English Paper Piecing with the Cricut Maker

Wednesday, March 14, 2018

Happy Wednesday! I'm excited to share my next project made with the new Cricut Maker. Find my review of this machine from last week here.

This post is sponsored by Cricut, all opinions, images and text are my own. I've used affiliate links in this post, which means if you click through and buy something, I make a commission, at no extra cost to you.

After spending some time with the machine, I got to thinking how perfect it would be for working on English paper piecing (EPP) projects! I could have the machine cut both the paper templates and cut the fabric pieces to size. I know there are a lot of ready-made paper pieces available now, but I had a lot of fun coming up with my own design to make an iPad case a few years back (see that post here). The downside to making something unique is having to cut out all the pieces. Enter the Cricut Maker!

I was glad to finally have an excuse to cut into some prints from Daisy Chain by Annabel Wrigley for this project.

If you're new to English paper piecing, I highly recommend All Points Patchwork by Diane Gilleland. It's a great resource, especially if you're interested in designing your own blocks!

Again, I made a video showing how I uploaded the images that I used (available for you to download below), cut the paper pieces and fabric pieces from start to finish.

Materials Needed for EPP Block:
- 3 fat quarters quilting cotton
- Medium-weight cardstock (11"x11" sheet, or two 8.5"x11" sheets)
- Coordinating thread
- Hand stitching needle

1. Download the image files for this project: Paper Diamond Template and Fabric Diamond Template.

2. Using the Cricut Maker machine, cut out 30 paper diamonds. From two fabrics, cut 12 diamonds each. From the third fabric, cut 6 diamonds. (Here is the tool set I was using in the video.)

3. Baste diamonds using your preferred method. I hand stitch my fabrics in place, going through the paper. You could also use a glue pen!

4. Arrange your basted diamonds using the photo above as a guide.

5. Begin hand stitching your diamonds together. I use a simple whip stitch, but feel free to use whatever hand stitch you're comfortable with, just be sure not to stitch through the paper templates.

6. Press block well from both the front and back. Snip basting threads and gently remove papers. Give the block another good press.

7. Make more blocks for an entire quilt (with additional pieces in between motifs for filler, or applique block onto a bag, pillow, or even a dishtowel! My favorite attachment method is a simple top stitch along the outer edges of the block.

Here are a few ideas for what to make with your block:

I used my block to spruce up a simple Lined Drawstring Bag! This is the Artist size bag. (pattern)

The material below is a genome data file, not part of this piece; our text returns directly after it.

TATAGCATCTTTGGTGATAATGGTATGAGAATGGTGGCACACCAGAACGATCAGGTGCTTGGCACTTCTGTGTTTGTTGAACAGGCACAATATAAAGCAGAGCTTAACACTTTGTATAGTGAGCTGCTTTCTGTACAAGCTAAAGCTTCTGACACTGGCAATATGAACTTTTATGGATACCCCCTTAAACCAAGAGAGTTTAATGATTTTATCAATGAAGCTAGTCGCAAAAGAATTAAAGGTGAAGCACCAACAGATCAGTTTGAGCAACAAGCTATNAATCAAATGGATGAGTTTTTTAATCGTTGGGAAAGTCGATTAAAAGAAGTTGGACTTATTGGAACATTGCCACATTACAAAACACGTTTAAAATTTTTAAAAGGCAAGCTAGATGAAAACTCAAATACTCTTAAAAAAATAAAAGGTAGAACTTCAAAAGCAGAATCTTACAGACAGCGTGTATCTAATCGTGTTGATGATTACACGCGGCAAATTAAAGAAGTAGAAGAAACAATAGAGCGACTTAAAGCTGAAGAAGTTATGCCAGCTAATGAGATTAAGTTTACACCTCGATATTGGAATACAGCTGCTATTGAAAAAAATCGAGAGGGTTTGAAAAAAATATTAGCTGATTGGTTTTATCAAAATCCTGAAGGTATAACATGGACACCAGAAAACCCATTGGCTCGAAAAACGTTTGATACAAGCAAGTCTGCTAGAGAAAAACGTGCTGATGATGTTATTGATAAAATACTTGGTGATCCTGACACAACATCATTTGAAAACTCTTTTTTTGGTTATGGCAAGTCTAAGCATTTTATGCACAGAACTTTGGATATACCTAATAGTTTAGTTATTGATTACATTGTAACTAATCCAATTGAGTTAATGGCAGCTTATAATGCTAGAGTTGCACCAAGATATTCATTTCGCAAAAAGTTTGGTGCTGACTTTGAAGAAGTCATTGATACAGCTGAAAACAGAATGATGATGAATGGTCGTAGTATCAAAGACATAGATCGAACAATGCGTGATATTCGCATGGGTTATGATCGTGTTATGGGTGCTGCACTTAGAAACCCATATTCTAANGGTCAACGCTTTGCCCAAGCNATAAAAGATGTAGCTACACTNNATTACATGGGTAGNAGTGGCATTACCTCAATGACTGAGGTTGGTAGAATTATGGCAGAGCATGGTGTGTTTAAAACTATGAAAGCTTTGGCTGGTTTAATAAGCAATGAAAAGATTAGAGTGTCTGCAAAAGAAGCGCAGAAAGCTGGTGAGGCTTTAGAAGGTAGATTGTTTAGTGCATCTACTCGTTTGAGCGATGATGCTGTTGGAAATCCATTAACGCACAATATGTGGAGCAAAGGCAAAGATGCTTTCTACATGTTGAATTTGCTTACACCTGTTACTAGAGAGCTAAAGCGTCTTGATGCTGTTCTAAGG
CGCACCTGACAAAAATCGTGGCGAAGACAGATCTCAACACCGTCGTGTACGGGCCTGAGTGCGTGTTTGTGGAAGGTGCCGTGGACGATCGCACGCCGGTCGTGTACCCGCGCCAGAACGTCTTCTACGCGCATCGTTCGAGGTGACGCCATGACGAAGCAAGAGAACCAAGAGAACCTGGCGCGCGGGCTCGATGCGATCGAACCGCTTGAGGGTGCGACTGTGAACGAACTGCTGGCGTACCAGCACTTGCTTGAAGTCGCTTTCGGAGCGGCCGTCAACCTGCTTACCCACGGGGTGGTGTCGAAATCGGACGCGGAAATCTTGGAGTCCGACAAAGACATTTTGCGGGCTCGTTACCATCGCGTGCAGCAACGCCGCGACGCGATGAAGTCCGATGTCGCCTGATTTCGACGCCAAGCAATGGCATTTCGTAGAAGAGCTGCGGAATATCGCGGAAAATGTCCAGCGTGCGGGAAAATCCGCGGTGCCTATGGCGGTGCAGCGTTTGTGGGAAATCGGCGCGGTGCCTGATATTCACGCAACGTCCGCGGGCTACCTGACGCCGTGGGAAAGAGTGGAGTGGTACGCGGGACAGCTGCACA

I love using applique blocks on pouches, like this one I use for embroidery projects.

Make a few and stitch them onto a big pillow.

Or, make a bold and colorful dishtowel! (tutorial)

Happy Quilting!

Cricut Maker Review + Pincushion Project

Wednesday, March 7, 2018

I'm excited to share my thoughts today about the new Cricut Maker machine.

This post is sponsored by Cricut, all opinions, images and text are my own. I've used affiliate links in this post, which means if you click through and buy something, I make a commission, at no extra cost to you.

I have vivid memories of walking into the craft store when I was in high school and seeing the Cricut personal electronic cutting machines. Back then they required different cartridges to cut shapes in paper. I never got very into scrap booking, but I've always loved paper. These machines seemed so cool and fancy! I remember thinking I might save up for one, but was already spending too much of my budget on fabric.

Fast forward to today, these machines have come a long way. The Cricut Maker machine can cut paper, just like previous Cricut machines, but it can also cut through vinyl, thin balsa wood, and fabric! Some models along the way have been able to cut through fabric that's been bonded to a stabilizer (this one can too), but what sets the Maker apart is that it can cut unbonded fabric with a special little rotary blade. That means cutting fabric is as simple as sticking it to the mat and cutting!

I don't know about you all, but I've always been a multi-crafter. I dabble in all kinds of different crafts. I still enjoy paper crafts and I also sew, quilt, knit, weave, dye, etc. Because I like to craft in so many different mediums, it's really nice when my tools or supplies can be used across multiple crafts. That's where the Maker fits in for me.

One of the big reasons I was interested in testing out the Maker is personal. (Let's be real, one of them is to fulfill my childhood dream of using such a fancy machine.) As you may or may not know, I have arthritis. My disease primarily affects my wrists and hands, which are pretty critical when you're making something. I've spent a lot of time figuring out how to do things in ways that minimize their impact on my body and health. In the last 5 years especially, I've had a lot of wrist problems. A task that really takes a toll on me is cutting.